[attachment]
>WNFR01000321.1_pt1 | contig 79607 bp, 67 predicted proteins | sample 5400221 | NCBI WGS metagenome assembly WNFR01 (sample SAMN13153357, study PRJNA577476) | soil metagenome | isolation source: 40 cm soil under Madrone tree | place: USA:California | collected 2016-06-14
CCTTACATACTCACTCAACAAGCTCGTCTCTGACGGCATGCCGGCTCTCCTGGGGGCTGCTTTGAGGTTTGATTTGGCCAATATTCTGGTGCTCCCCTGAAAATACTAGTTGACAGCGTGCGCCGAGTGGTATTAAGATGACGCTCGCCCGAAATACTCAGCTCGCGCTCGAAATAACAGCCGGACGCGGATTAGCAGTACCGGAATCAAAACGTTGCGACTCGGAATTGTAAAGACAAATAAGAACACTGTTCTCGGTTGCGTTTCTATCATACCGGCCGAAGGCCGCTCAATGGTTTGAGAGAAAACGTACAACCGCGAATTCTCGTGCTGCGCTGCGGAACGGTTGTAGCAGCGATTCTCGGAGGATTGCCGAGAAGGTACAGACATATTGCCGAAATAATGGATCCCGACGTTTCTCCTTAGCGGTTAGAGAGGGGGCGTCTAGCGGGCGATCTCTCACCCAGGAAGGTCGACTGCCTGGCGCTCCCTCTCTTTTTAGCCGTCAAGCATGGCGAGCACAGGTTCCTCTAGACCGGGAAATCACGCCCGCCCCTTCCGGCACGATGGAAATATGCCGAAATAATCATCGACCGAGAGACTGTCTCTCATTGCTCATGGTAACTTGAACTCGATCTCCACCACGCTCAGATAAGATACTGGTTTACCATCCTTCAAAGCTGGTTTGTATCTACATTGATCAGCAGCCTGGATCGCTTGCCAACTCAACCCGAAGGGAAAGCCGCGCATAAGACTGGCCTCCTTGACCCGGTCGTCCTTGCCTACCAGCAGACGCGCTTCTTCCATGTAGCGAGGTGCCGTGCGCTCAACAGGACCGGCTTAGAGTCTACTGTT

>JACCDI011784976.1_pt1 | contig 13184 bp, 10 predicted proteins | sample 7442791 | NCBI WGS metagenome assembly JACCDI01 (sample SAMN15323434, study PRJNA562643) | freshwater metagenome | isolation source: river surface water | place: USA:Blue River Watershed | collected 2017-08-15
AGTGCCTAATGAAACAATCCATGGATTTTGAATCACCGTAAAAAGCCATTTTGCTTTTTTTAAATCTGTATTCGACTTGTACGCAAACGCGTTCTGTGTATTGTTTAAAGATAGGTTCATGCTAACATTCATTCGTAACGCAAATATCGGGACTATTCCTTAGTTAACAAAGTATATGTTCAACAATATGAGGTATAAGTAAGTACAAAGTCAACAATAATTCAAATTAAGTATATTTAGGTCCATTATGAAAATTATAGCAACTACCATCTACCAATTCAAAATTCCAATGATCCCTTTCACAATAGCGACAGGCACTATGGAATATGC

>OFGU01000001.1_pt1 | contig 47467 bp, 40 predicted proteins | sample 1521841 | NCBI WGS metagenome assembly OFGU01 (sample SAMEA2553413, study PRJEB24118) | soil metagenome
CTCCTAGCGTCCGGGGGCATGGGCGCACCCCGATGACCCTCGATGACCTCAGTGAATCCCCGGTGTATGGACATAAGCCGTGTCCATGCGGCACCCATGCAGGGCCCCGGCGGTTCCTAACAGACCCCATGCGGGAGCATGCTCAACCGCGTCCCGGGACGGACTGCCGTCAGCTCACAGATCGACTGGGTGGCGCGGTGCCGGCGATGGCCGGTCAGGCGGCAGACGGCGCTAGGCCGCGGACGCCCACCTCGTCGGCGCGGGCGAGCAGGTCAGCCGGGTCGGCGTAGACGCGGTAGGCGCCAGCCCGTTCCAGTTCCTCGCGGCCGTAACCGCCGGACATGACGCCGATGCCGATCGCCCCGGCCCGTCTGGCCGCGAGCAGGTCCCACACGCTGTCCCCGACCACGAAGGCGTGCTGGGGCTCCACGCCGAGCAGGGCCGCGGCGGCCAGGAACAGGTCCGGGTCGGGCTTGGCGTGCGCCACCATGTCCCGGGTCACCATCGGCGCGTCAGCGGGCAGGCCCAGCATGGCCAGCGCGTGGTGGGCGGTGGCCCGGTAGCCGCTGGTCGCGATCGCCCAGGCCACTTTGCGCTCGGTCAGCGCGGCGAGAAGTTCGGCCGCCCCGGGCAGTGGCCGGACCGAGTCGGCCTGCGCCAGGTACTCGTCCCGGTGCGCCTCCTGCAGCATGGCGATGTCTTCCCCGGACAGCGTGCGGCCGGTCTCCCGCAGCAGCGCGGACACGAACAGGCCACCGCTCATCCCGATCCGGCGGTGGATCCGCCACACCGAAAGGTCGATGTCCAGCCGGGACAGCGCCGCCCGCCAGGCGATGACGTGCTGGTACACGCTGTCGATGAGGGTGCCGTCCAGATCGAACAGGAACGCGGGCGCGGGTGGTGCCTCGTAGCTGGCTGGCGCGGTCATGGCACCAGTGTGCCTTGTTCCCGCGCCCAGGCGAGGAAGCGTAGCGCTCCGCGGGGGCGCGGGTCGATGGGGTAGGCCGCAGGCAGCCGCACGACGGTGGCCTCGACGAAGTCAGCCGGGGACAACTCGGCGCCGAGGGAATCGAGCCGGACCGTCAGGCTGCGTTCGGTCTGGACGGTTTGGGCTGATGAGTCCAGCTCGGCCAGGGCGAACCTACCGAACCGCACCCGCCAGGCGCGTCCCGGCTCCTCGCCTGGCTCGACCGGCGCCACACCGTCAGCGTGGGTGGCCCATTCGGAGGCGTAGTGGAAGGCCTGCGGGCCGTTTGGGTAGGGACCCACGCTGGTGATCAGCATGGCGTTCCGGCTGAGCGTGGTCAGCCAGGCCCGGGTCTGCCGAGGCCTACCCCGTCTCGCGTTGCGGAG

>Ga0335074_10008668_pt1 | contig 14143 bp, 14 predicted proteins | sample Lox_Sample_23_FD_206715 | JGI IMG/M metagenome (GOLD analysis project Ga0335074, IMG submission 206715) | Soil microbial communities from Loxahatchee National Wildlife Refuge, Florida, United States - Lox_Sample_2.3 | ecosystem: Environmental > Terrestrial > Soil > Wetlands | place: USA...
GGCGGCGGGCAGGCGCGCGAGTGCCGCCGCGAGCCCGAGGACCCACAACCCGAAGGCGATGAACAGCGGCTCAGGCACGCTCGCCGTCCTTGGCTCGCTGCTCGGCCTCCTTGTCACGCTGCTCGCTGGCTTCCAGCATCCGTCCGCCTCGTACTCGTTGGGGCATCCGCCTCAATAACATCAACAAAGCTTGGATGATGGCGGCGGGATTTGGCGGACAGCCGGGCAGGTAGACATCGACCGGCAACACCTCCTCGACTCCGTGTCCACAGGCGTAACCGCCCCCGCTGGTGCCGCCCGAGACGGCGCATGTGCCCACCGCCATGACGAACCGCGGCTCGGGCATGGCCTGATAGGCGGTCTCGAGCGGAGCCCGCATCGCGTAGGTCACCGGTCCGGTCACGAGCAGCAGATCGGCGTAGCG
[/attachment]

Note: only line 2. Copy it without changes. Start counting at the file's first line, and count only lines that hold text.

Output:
CCTTACATACTCACTCAACAAGCTCGTCTCTGACGGCATGCCGGCTCTCCTGGGGGCTGCTTTGAGGTTTGATTTGGCCAATATTCTGGTGCTCCCCTGAAAATACTAGTTGACAGCGTGCGCCGAGTGGTATTAAGATGACGCTCGCCCGAAATACTCAGCTCGCGCTCGAAATAACAGCCGGACGCGGATTAGCAGTACCGGAATCAAAACGTTGCGACTCGGAATTGTAAAGACAAATAAGAACACTGTTCTCGGTTGCGTTTCTATCATACCGGCCGAAGGCCGCTCAATGGTTTGAGAGAAAACGTACAACCGCGAATTCTCGTGCTGCGCTGCGGAACGGTTGTAGCAGCGATTCTCGGAGGATTGCCGAGAAGGTACAGACATATTGCCGAAATAATGGATCCCGACGTTTCTCCTTAGCGGTTAGAGAGGGGGCGTCTAGCGGGCGATCTCTCACCCAGGAAGGTCGACTGCCTGGCGCTCCCTCTCTTTTTAGCCGTCAAGCATGGCGAGCACAGGTTCCTCTAGACCGGGAAATCACGCCCGCCCCTTCCGGCACGATGGAAATATGCCGAAATAATCATCGACCGAGAGACTGTCTCTCATTGCTCATGGTAACTTGAACTCGATCTCCACCACGCTCAGATAAGATACTGGTTTACCATCCTTCAAAGCTGGTTTGTATCTACATTGATCAGCAGCCTGGATCGCTTGCCAACTCAACCCGAAGGGAAAGCCGCGCATAAGACTGGCCTCCTTGACCCGGTCGTCCTTGCCTACCAGCAGACGCGCTTCTTCCATGTAGCGAGGTGCCGTGCGCTCAACAGGACCGGCTTAGAGTCTACTGTT